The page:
Growing up in South Africa there was a custom among many of the African cultures to have a Praise Singer whenever a dignitary, king or special guest was going to be present. The Praise Singer would arrive at the venue ahead of the dignitary and address the crowd in a loud projected voice. He or she would proclaim to the crowd gathered all the great events and achievements that the dignitary had done. They would tell the story of how this person that is about to arrive had become great and the person they are today. In many ways this would get people warmed up and excited about the king or dignitary that was about to arrive.
Advent is one of my favorite seasons. There is an increased excitement in the air as plans and events unfold all leading up to Christmas. It is easy, and very tempting to rush through Advent and focus primarily on Christmas, the main event. The problem with that is we do actually miss something quite special and unique about this time of year. Our readings, especially ones used for Advent Lessons and Carols, serve to help anchor us in this season of Advent.
The prophets that we read during the next four weeks capture just how profound this time of year is and what is about to happen in the world. When we listen carefully to these readings we can hear the prophets yearning and calling for something more. It is Isaiah, for me, who sets the stage for Advent most clearly. We hear these words at the beginning of Isaiah, “O house of Jacob, come, let us walk in the light of the Lord!” (Is. 2: 1-5). Then again later we read, “O that you would tear open the heavens and come down [and] For I am about to create new heavens and a new earth . . .” (Is 64: 1; Is 65: 17). Like most prophets, Isaiah sees something that others don’t. He sees and understands that God is about to do something new. Isaiah is writing during a time of great political and social upheaval. People are at war and Kingdoms are falling as fast as they are rising. We hear in Isaiah’s voice a yearning for the civil volatility to stop and for freedom and peace to be restored. There is a cry that the People of God are no longer going to be in exile and under oppression. Within this yearning there is also a note of hope for the People of God. Change is in the air, and something more powerful than any earthly power is about to make itself known. God is coming and God is going to turn the world upside down. So Isaiah and the prophets cannot help themselves but go and proclaim this news, this hope for all the world to hear. In this way we see Isaiah and the prophets act as the Praise Singers for God. God is coming and the world needs to get ready.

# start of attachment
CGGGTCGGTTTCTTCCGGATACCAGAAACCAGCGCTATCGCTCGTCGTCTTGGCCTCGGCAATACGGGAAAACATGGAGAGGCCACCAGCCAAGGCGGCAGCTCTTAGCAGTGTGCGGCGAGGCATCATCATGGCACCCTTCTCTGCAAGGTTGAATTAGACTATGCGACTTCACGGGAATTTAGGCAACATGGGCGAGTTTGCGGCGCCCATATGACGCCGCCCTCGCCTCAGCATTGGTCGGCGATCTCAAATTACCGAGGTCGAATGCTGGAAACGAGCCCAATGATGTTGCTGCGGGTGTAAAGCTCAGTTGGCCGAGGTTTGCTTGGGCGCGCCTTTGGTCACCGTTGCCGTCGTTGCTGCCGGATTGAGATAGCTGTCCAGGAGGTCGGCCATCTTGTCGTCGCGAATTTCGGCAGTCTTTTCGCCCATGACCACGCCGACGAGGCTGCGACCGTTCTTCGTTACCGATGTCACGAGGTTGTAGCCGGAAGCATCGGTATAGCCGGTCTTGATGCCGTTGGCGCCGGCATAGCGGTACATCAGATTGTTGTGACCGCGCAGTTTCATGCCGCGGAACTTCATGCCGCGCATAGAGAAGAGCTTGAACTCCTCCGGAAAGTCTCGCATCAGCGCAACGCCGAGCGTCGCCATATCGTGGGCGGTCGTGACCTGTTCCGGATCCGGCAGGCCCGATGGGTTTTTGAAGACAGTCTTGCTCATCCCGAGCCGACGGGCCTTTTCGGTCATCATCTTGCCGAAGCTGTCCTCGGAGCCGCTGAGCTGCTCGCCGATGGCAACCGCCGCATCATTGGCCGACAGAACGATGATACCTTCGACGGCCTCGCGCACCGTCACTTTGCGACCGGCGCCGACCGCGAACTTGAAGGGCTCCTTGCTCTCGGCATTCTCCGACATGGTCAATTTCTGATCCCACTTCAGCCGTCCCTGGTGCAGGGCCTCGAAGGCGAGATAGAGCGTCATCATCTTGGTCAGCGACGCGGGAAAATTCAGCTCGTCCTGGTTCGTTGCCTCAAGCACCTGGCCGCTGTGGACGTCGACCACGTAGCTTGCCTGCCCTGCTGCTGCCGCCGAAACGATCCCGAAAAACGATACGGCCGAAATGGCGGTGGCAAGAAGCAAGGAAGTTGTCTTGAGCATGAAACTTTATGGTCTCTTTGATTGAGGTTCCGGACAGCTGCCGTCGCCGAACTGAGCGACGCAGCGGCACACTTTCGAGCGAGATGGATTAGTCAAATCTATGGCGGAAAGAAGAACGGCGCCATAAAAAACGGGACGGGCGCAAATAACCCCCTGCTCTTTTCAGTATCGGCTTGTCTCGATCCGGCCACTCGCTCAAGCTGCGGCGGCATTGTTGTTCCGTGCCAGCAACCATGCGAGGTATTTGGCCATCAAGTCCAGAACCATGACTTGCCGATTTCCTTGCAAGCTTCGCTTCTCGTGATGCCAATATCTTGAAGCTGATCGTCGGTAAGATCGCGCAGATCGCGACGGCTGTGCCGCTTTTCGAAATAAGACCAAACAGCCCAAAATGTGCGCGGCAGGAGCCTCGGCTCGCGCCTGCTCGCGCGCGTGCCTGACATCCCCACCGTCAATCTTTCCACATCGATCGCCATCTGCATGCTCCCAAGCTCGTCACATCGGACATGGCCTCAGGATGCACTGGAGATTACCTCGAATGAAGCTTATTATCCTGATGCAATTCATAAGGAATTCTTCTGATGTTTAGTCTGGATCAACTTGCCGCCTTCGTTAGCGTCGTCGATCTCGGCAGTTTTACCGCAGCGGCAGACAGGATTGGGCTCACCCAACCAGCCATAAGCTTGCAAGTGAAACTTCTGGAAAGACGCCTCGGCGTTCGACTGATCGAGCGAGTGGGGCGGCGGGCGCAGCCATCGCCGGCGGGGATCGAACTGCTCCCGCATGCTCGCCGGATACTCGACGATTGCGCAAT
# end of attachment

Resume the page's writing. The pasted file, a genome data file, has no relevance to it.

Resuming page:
The prophets through the yearning of their cry help get us, the world, warmed up and excited for a new day, a new heaven and a new earth. No one knows yet when this new day or heave will be. No one knows how this new Kingdom will make itself known. God, the God of surprise and awe has something quite unexpected in store. The prophets sing God’s praises and begin to tell the story of how God comes into the world to be with us. This is a most profound and life changing story.
Advent is the story of liberation and yearning for something more. This is a ‘thin space’ and time where Heaven and Earth come so close that they almost touch. Advent is Incarnation time when the world gets ready to be greeted by God who comes to earth to be with us; to take on human form and live and breathe as you and I do. Are you ready? Are you ready for something more? Are you ready for God to come into this world, our life and your life? The prophets have begun the story once again, ready or not, God is coming!